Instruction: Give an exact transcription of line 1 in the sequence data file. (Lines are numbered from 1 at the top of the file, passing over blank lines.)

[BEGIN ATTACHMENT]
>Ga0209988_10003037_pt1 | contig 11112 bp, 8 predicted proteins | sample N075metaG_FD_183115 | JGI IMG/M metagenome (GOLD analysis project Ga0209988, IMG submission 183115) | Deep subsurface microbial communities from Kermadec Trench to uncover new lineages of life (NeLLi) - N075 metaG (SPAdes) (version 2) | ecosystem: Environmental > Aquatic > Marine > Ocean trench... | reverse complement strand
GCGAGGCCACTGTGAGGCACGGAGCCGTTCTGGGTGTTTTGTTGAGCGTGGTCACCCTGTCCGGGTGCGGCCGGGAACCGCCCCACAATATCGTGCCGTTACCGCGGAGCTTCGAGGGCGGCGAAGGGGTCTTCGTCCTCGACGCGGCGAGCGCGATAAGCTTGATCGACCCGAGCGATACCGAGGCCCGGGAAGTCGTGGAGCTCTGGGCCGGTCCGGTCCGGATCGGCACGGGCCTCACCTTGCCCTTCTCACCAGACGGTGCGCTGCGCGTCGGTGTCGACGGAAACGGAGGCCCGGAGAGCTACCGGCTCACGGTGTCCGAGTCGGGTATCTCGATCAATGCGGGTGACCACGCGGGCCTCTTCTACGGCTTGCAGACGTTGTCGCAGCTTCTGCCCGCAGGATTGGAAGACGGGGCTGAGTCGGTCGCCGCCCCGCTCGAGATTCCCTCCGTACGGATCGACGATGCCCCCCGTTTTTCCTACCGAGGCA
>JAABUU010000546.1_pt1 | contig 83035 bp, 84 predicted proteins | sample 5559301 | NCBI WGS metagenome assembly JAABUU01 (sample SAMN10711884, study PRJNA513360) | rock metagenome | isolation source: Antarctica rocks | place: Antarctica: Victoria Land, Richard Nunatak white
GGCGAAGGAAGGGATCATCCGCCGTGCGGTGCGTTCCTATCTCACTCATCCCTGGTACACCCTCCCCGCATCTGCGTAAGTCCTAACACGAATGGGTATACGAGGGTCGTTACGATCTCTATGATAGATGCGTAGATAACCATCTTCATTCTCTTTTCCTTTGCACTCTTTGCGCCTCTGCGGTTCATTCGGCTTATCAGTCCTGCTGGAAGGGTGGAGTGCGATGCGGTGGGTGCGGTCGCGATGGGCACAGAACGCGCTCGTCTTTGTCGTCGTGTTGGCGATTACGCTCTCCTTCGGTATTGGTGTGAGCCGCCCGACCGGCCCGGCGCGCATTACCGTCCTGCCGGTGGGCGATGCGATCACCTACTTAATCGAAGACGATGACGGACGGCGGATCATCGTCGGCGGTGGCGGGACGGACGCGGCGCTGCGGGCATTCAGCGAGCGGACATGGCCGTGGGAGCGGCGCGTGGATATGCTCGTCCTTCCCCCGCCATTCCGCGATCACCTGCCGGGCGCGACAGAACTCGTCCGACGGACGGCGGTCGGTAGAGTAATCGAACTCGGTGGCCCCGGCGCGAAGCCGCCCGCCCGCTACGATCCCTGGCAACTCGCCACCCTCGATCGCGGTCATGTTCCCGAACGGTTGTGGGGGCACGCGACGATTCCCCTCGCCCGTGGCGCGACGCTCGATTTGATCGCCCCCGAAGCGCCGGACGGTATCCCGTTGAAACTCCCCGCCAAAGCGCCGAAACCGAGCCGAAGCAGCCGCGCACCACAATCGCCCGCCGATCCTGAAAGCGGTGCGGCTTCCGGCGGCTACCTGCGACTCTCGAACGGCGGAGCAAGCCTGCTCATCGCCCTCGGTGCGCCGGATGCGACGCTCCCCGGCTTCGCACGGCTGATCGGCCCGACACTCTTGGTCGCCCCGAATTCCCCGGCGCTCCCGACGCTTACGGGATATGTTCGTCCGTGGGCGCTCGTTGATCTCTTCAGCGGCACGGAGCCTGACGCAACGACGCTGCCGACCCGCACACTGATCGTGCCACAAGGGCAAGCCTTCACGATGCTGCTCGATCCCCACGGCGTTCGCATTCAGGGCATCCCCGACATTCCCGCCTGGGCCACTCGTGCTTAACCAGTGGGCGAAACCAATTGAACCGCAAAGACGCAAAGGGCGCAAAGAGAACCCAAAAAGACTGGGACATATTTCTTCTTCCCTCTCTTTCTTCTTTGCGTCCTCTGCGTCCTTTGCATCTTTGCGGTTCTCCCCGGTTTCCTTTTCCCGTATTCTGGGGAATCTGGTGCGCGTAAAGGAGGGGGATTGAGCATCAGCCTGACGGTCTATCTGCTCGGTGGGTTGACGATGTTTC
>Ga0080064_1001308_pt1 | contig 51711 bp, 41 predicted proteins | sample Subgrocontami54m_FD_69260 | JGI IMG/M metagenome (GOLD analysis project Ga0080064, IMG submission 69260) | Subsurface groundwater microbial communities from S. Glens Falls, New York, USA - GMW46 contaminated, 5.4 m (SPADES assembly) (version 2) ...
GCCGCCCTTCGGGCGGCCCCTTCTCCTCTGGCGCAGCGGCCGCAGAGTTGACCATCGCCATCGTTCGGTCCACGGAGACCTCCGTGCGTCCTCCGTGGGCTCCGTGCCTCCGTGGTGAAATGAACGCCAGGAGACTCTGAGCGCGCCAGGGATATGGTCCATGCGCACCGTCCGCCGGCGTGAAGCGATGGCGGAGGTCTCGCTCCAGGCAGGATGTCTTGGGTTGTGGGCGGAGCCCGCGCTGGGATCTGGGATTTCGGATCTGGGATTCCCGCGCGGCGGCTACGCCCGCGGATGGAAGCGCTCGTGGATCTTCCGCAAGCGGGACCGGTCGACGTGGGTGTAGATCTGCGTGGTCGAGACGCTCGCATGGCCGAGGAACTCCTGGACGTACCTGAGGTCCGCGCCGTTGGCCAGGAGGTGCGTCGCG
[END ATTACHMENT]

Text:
>Ga0209988_10003037_pt1 | contig 11112 bp, 8 predicted proteins | sample N075metaG_FD_183115 | JGI IMG/M metagenome (GOLD analysis project Ga0209988, IMG submission 183115) | Deep subsurface microbial communities from Kermadec Trench to uncover new lineages of life (NeLLi) - N075 metaG (SPAdes) (version 2) | ecosystem: Environmental > Aquatic > Marine > Ocean trench... | reverse complement strand